On the amount of firepower, I agree with the above. It's going to take a lot. On the Gordon spot I think we were probably two 2500's in Chimeras for the backlights, and M40 bounce from the right. That was a much bigger space of course. I'm guessing there isn't a lot of room behind where the pictures were taken in the garage, so it seems less likely to me that you are going to be able to afford a big rag like a 12x12 with lights behind...and your budget dictates otherwise.

    The best way to handle this with limited firepower in my mind would be to shoot everything that doesn't see out the garage door during the afternoon, using natural ambience and augmenting with fill from camera or the other side. Using large bounces (white bedsheets if necessary!) against the off-camera side walls may help especially if sun hits them (but be careful of losing that as the sun moves). So basically you are balancing to a much lower exposure than with the door open.

    Once the sun is down far enough and the ambient starts to drop, you can fall back and do the car entrance shots as seen above.

    This may well not work with the type of material you are shooting, and it involves obvious planning and tight scheduling, but it is a helpful survival technique when you can't combat the actual daylight level, and one we use often!

    Run & Gun--mne, I'd never want to net an opening that big it tends to read milky as it raises the blacks, you have to keep sun from hitting it, and you need something to help hide the hardware where it meets the ground. And assuming a tightly stretched double net, that's only a stop anyway which is something, but given a probable six or more stop difference between exterior and interior it's not enough to justify the funky look.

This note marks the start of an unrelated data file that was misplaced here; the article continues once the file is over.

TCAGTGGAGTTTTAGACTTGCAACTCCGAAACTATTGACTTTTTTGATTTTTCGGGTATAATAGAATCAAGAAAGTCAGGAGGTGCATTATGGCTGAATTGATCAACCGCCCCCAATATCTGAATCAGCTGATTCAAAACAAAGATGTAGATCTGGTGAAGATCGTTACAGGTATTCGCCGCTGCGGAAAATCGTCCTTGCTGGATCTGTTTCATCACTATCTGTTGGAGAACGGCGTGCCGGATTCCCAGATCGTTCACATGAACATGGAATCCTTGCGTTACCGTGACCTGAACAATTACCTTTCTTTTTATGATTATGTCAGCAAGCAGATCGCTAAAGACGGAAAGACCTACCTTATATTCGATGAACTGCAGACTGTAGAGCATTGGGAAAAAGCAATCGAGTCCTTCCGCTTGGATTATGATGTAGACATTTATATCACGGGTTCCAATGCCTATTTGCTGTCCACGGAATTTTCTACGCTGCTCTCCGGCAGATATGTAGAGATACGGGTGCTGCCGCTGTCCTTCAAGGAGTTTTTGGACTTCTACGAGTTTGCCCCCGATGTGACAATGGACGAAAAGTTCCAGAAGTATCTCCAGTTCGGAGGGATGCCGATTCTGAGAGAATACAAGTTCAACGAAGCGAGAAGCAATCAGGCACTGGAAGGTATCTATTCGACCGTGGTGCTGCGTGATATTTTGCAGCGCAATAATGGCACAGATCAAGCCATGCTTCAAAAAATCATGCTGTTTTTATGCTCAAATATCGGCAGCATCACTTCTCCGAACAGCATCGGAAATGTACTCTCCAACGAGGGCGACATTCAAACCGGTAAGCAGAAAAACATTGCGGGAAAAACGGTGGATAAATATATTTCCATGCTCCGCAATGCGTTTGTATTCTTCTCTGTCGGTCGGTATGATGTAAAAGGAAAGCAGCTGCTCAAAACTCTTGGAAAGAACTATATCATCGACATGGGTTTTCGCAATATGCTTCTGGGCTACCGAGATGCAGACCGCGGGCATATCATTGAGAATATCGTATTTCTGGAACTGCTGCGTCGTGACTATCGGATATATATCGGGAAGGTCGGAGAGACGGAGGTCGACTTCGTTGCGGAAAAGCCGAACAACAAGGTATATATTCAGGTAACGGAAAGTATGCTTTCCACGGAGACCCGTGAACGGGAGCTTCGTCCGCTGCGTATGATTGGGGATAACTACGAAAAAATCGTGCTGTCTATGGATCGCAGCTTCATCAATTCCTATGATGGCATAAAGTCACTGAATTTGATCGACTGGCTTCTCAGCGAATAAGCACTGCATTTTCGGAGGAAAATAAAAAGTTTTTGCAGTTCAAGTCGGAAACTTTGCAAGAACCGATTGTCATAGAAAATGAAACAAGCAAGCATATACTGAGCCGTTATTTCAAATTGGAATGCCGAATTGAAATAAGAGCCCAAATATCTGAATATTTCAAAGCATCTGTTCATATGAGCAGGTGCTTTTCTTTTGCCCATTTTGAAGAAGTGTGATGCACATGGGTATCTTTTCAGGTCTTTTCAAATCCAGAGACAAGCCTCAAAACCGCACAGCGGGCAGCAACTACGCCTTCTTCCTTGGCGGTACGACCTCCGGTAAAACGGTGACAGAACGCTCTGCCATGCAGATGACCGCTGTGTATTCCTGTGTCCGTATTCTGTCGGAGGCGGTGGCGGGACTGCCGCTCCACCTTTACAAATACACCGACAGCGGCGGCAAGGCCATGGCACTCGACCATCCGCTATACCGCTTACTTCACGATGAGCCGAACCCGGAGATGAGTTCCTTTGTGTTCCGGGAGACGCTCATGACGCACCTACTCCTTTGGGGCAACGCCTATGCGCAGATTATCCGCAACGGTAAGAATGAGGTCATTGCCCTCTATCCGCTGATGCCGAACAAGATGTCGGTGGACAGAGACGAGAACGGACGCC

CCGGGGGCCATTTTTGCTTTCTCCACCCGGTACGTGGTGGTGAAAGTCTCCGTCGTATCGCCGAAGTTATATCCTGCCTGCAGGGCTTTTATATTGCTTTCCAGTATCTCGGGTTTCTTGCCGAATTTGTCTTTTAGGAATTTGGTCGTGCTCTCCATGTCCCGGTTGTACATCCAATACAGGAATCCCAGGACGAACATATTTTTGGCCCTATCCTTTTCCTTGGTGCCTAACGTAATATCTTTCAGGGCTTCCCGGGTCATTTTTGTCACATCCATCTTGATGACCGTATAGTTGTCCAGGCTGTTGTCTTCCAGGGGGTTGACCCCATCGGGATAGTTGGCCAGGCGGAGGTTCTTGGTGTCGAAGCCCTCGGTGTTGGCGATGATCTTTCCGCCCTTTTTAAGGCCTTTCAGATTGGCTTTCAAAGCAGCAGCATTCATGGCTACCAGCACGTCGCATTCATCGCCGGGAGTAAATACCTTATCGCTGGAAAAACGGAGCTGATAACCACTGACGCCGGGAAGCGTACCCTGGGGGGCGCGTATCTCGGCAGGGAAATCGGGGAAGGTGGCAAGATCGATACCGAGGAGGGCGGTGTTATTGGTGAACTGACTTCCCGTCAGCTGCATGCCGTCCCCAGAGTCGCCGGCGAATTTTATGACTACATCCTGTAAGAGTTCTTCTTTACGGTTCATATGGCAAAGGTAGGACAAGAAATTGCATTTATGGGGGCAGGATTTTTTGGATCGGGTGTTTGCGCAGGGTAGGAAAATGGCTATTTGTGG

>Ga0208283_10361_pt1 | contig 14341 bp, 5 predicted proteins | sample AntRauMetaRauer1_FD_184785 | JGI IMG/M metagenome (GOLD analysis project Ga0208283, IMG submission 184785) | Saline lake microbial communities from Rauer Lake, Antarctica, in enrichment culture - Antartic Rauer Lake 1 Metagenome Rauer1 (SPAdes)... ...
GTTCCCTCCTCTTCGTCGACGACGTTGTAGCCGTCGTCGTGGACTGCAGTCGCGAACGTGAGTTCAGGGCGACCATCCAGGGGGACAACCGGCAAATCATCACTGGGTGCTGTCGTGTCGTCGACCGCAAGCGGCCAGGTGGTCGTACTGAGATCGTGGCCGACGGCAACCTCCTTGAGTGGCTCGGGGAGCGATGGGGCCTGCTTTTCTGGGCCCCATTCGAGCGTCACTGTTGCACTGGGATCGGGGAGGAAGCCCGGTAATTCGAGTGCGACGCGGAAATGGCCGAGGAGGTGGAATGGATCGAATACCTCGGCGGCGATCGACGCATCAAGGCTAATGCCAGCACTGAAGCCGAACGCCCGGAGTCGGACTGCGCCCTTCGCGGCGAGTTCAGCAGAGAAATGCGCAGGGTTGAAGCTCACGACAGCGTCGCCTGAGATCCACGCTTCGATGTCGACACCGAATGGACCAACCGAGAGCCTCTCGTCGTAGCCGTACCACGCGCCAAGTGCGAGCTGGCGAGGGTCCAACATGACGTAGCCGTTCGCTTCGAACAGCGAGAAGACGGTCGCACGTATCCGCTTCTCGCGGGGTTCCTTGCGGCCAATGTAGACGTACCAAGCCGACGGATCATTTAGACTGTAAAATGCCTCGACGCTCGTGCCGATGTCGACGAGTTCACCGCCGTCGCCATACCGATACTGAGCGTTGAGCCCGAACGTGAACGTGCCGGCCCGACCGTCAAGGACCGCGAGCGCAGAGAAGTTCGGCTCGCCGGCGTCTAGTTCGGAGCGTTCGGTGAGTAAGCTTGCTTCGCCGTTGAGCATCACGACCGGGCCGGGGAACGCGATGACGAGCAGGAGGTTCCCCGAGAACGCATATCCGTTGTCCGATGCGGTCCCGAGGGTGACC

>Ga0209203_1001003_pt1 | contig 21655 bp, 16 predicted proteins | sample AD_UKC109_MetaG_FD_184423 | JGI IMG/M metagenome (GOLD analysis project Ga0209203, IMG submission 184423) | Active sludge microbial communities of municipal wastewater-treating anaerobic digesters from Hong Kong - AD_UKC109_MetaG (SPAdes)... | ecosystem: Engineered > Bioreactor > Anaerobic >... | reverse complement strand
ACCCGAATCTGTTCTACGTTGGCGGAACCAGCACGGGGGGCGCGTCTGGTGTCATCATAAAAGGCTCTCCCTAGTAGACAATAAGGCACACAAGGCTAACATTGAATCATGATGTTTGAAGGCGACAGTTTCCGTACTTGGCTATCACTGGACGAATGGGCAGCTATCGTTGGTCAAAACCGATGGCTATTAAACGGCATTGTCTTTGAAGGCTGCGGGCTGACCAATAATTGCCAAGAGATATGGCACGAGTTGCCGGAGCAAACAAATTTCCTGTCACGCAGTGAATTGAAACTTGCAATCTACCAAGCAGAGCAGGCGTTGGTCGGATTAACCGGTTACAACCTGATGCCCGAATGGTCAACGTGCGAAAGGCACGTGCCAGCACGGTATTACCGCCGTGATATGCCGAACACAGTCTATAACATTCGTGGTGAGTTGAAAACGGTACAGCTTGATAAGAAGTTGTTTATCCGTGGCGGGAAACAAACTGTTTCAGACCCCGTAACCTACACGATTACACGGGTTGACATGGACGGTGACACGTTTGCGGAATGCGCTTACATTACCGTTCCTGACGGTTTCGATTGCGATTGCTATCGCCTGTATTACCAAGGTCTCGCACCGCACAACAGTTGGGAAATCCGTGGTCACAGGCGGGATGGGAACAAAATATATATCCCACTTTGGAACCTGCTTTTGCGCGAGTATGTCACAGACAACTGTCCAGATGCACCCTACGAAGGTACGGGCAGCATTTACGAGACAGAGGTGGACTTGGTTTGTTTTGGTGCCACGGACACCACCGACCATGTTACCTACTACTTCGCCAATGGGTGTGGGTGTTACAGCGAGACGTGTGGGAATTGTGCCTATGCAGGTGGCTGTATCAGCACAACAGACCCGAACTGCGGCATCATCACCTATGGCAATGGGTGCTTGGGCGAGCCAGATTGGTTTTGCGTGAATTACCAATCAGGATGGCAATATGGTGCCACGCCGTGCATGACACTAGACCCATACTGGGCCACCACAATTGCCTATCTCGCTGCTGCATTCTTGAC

Charles Papert
    charlespapert.com


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    #9
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    Quote Originally Posted by CharlesPapert View Post
    I'm assuming based on "This is a recurring event during different times of the day and year so the degree and temp of sun will change." that this will be a series, presumably non-scripted?

    On the amount of firepower, I agree with the above. It's going to take a lot. On the Gordon spot I think we were probably two 2500's in Chimeras for the backlights, and M40 bounce from the right. That was a much bigger space of course. I'm guessing there isn't a lot of room behind where the pictures were taken in the garage, so it seems less likely to me that you are going to be able to afford a big rag like a 12x12 with lights behind...and your budget dictates otherwise.